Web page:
LOUISVILLE, Ky. (AP) — More than 16,000 applications for health insurance have been started in Kentucky since enrollment began this week under the state's new online marketplace, prompting Gov. Steve Beshear to declare that the state has become the "gold standard" for implementing the federal health care overhaul.
The governor's office said nearly 11,000 applications had been completed by early Friday, and 4,739 individuals or families had picked health plans and signed up for coverage.
More than 137,000 people had browsed the website and 93 percent of them went through pre-screenings to determine if they qualify for subsidized coverage or Medicaid.
Also, 166 small businesses had started applications for health insurance for employees, it said.
"That tells me that there is not only a pent-up demand, but there is an eagerness to get affordable health insurance," Beshear said.
Kentuckians who sign up before Dec. 15 will start receiving coverage on Jan. 1.
Beshear's office has kept a running tally of responses to the start of business for the Kentucky Health Benefit Exchange — the online guide to a variety of insurance policies. Enrollment across the country began Tuesday for the exchanges, the centerpiece of President Barack Obama's health care law.
Obama has mentioned Kentucky's roll-out efforts in trumpeting the new online health insurance marketplaces.
Kentucky's online system encountered some first-day glitches that temporarily delayed signing up people for coverage. Those problems were fixed later the same day, and Beshear said he was unaware of any other snafus since then.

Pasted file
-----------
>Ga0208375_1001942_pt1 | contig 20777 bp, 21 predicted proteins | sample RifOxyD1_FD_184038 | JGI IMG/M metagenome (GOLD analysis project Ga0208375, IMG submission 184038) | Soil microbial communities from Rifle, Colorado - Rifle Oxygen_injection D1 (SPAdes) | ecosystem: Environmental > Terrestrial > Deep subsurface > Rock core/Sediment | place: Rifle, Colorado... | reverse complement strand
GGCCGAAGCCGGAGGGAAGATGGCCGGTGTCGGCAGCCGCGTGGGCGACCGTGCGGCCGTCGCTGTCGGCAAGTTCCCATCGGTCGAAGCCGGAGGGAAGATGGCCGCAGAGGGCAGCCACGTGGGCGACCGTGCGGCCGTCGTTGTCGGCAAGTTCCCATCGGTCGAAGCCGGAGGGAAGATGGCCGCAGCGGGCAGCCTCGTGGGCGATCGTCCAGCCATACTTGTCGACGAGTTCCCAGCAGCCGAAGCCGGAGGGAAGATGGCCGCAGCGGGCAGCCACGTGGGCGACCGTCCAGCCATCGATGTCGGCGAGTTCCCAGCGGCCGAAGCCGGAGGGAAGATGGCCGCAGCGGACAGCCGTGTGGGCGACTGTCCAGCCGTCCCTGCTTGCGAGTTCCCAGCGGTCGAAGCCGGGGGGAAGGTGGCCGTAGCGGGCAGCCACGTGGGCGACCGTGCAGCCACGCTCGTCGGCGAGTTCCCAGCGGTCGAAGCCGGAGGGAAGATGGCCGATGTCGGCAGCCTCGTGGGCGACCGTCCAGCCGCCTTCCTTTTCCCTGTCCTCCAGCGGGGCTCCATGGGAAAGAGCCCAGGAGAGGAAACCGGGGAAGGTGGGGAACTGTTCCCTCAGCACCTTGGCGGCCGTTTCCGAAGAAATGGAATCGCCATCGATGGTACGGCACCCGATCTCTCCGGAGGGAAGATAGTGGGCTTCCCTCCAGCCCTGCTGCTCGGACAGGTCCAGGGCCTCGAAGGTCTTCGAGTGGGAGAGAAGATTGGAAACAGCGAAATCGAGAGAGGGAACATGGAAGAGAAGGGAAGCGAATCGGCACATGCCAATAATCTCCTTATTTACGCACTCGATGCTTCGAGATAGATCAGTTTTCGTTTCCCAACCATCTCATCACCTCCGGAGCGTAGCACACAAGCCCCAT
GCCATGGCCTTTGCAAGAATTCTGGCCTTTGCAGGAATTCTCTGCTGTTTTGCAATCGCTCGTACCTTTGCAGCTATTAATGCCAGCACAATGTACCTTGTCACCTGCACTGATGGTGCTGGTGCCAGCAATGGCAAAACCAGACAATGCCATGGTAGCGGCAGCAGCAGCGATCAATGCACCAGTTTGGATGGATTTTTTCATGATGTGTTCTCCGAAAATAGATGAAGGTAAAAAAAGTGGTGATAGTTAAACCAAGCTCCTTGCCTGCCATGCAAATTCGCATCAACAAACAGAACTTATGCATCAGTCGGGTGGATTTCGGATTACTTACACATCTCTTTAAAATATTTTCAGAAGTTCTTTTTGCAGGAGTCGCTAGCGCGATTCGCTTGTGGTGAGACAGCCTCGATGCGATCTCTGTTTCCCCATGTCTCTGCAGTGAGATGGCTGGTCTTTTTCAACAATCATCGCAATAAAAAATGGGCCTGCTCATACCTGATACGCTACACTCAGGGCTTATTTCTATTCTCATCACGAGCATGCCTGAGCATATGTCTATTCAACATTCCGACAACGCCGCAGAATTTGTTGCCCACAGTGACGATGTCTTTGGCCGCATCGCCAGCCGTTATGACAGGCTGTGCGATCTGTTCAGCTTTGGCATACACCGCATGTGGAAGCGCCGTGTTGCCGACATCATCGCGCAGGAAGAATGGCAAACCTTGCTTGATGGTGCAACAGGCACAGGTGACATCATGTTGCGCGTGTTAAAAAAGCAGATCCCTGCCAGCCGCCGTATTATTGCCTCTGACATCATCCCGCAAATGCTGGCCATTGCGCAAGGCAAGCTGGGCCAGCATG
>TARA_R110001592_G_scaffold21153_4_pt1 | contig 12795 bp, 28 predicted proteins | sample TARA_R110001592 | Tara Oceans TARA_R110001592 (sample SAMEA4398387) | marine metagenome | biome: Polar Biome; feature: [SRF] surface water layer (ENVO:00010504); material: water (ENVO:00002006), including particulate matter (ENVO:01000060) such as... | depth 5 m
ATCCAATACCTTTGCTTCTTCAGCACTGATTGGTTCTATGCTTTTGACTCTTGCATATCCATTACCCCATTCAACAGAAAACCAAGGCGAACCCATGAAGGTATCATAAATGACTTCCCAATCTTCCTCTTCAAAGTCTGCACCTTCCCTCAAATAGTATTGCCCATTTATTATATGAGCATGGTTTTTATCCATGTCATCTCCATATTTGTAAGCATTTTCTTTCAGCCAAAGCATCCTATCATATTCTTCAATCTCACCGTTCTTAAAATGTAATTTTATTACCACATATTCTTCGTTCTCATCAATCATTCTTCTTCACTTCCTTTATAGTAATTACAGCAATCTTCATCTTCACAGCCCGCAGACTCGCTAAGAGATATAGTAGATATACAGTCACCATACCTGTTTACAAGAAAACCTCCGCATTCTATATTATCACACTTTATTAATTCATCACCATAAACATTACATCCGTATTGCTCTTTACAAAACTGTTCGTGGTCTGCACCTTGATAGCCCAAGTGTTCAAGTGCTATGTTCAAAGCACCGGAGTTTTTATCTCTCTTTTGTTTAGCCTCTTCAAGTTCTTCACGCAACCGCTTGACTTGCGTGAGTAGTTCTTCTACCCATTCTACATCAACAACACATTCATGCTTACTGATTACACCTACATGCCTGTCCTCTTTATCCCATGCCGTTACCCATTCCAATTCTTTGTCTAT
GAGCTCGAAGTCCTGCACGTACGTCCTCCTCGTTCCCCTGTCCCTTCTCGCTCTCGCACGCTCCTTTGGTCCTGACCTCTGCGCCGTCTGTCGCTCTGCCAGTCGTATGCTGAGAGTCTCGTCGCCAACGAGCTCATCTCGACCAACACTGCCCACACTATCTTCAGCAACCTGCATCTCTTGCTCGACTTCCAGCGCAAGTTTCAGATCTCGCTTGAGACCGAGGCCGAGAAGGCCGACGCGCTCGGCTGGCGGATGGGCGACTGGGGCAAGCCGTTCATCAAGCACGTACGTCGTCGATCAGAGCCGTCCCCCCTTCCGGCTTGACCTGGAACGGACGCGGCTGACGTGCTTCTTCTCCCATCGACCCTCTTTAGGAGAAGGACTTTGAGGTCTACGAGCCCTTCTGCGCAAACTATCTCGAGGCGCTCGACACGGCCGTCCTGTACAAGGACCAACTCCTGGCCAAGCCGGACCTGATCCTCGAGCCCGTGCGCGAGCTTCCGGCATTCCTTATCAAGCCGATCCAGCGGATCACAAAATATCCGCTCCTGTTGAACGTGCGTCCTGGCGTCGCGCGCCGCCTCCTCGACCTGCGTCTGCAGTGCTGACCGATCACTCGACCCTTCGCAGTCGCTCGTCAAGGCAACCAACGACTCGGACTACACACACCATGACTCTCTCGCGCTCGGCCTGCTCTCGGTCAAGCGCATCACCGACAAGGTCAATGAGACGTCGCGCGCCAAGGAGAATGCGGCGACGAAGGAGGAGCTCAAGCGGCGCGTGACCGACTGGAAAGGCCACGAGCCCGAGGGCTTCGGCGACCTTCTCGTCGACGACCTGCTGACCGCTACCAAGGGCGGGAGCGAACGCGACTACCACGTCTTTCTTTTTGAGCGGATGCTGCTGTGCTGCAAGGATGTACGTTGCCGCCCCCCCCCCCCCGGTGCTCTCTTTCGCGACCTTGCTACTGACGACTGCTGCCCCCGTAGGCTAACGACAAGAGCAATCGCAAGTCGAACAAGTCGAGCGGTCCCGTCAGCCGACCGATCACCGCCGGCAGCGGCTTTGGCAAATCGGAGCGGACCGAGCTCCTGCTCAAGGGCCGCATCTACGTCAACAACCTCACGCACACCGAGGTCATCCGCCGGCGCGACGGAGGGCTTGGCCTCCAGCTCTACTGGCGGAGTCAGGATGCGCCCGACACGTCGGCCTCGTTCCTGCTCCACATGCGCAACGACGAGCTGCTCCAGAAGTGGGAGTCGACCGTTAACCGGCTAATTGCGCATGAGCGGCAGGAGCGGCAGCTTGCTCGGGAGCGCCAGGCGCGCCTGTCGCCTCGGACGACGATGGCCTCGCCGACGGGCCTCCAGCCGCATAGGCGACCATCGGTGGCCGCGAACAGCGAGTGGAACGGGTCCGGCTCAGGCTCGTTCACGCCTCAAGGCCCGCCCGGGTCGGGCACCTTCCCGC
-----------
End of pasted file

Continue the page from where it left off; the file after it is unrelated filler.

"We are right now the gold standard in the country for implementing the Affordable Care Act," the Democratic governor said.
The health care law's critics were unimpressed
"They can fix the website, but not the structural problems with the plans that make this an unworkable mess," said tea party activist David Adams.
He said the costs are "catching people off guard," and said "the more you analyze it, the worse it gets."
"And Gov. Beshear is doing a victory tour," Adams said. "It's the epitome of brain-dead politics."
Beshear created the exchange by executive order last year. Kentucky has since received more than $250 million from the federal government to set it up.
Premiums range from less than $50 a month for a healthy single person to more than $700 a month for a family for four. Beshear has said four out of five Kentuckians will be eligible based on income cutoffs for federal subsidies, which range from less than $100 to more than $500 a month to help pay premiums.
State officials say about 640,000 Kentuckians lack health insurance in a state that ranks at or near the top nationally for many health problems.
The governor said the online marketplace offers the chance for a "transformational change" that he said will improve the state's health and productivity.
"For the first time in history, we're going to have the ability to let every Kentuckian have access to affordable health care," he said.
Beshear also decided this year to expand Kentucky's Medicaid program to cover an additional 300,000 people, most of them the working poor who have lacked health insurance coverage. The federal government will pick up the entire cost of the expansion for the first three years, and 90 percent over the longer haul.
Kentucky's Republican U.S. senators, Mitch McConnell and Rand Paul, said in an op-ed this week that the health care law that critics labeled Obamacare will result in "lost health plans, layoffs and smaller paychecks."
"As so often happens when our friends on the left set out to fix a problem, their ideas, however well-intentioned, end up hurting the very people they sought to help," the senators wrote. "That's just what we're seeing with Obamacare."
Beshear predicted that by this time next year, Kentuckians will wonder what all the fuss was from the law's critics.
"I think the critics are going to end up with a little egg on their face," he said.